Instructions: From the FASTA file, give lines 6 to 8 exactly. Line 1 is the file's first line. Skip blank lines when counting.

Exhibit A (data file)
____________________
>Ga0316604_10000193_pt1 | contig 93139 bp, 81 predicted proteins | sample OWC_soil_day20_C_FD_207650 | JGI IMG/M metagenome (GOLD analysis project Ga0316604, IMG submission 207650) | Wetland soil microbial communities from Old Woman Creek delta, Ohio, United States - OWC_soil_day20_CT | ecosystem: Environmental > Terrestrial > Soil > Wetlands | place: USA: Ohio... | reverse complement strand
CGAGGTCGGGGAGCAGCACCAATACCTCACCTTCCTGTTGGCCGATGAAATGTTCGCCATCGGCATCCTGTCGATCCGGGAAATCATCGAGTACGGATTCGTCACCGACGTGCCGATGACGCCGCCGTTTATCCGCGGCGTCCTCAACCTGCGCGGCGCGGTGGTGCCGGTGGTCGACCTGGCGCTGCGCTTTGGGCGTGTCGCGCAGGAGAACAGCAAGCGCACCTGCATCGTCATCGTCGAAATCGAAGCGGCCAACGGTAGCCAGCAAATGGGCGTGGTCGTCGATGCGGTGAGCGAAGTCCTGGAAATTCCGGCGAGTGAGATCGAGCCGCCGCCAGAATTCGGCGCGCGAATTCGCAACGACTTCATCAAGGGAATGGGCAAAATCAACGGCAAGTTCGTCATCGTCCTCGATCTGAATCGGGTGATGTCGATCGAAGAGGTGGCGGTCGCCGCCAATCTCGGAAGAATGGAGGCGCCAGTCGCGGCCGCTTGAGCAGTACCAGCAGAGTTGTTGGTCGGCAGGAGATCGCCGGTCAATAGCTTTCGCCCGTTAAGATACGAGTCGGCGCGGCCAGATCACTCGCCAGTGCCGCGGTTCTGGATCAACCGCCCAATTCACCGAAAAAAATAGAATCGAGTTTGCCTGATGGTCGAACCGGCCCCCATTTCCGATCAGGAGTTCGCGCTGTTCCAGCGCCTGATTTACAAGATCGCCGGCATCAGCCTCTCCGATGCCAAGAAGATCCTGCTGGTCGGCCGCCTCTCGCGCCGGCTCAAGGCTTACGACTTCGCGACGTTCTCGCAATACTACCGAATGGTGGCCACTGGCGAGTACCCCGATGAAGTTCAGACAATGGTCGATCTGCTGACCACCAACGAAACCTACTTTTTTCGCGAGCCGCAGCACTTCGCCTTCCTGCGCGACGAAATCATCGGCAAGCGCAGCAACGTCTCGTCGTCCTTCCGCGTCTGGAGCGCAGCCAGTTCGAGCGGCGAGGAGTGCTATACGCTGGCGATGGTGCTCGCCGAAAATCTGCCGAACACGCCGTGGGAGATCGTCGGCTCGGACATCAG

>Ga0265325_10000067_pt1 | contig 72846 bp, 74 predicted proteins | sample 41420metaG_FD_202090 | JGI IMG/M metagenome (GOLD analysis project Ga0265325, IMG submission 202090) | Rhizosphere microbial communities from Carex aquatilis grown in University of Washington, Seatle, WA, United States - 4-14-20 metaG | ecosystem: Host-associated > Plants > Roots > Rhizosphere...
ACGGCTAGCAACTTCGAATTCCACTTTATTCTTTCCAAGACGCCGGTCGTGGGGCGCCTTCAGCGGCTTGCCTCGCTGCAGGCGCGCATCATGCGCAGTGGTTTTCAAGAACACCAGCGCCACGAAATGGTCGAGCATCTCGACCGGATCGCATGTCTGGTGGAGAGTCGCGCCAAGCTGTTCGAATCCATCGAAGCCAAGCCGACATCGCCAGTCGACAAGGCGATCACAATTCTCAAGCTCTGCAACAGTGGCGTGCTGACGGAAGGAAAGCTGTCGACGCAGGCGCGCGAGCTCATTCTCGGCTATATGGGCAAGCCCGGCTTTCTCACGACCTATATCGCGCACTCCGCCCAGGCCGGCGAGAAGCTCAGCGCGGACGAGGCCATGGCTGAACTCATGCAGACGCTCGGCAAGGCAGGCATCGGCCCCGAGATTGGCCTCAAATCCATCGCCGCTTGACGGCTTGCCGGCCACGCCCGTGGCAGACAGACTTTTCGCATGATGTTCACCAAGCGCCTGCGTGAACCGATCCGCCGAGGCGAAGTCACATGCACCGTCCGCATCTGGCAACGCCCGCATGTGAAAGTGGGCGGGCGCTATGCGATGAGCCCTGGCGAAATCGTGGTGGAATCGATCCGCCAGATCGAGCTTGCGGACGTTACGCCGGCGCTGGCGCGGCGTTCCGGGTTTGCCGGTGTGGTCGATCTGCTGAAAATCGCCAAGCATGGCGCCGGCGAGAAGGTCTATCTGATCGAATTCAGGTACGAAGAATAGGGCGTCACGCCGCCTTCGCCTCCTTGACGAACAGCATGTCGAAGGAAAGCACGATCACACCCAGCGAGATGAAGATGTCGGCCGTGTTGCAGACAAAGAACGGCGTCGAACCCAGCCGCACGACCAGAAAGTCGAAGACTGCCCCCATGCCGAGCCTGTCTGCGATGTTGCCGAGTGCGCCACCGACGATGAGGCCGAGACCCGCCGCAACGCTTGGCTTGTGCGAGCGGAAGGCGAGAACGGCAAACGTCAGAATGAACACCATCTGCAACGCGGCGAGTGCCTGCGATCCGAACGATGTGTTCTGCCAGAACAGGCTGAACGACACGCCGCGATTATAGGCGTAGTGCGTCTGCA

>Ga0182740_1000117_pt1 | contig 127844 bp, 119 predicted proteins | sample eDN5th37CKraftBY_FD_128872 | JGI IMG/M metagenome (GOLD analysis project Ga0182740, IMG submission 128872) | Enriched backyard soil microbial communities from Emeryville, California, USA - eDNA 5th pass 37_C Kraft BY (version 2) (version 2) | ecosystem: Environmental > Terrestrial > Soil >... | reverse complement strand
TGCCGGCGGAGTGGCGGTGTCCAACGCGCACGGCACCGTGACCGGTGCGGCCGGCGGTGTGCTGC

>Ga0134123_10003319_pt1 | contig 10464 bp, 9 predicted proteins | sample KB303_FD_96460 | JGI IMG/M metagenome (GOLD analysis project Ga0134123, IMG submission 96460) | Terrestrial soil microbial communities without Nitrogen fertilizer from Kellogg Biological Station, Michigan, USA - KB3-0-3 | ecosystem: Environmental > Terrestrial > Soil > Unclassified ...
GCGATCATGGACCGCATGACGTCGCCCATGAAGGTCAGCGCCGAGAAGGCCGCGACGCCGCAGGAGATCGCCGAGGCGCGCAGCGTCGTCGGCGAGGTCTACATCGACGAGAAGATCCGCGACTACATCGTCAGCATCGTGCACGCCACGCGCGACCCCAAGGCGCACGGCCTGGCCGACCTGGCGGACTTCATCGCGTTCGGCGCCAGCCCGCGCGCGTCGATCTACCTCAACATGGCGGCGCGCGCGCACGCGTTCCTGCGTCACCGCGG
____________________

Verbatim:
TGCCGGCGGAGTGGCGGTGTCCAACGCGCACGGCACCGTGACCGGTGCGGCCGGCGGTGTGCTGC

>Ga0134123_10003319_pt1 | contig 10464 bp, 9 predicted proteins | sample KB303_FD_96460 | JGI IMG/M metagenome (GOLD analysis project Ga0134123, IMG submission 96460) | Terrestrial soil microbial communities without Nitrogen fertilizer from Kellogg Biological Station, Michigan, USA - KB3-0-3 | ecosystem: Environmental > Terrestrial > Soil > Unclassified ...
GCGATCATGGACCGCATGACGTCGCCCATGAAGGTCAGCGCCGAGAAGGCCGCGACGCCGCAGGAGATCGCCGAGGCGCGCAGCGTCGTCGGCGAGGTCTACATCGACGAGAAGATCCGCGACTACATCGTCAGCATCGTGCACGCCACGCGCGACCCCAAGGCGCACGGCCTGGCCGACCTGGCGGACTTCATCGCGTTCGGCGCCAGCCCGCGCGCGTCGATCTACCTCAACATGGCGGCGCGCGCGCACGCGTTCCTGCGTCACCGCGG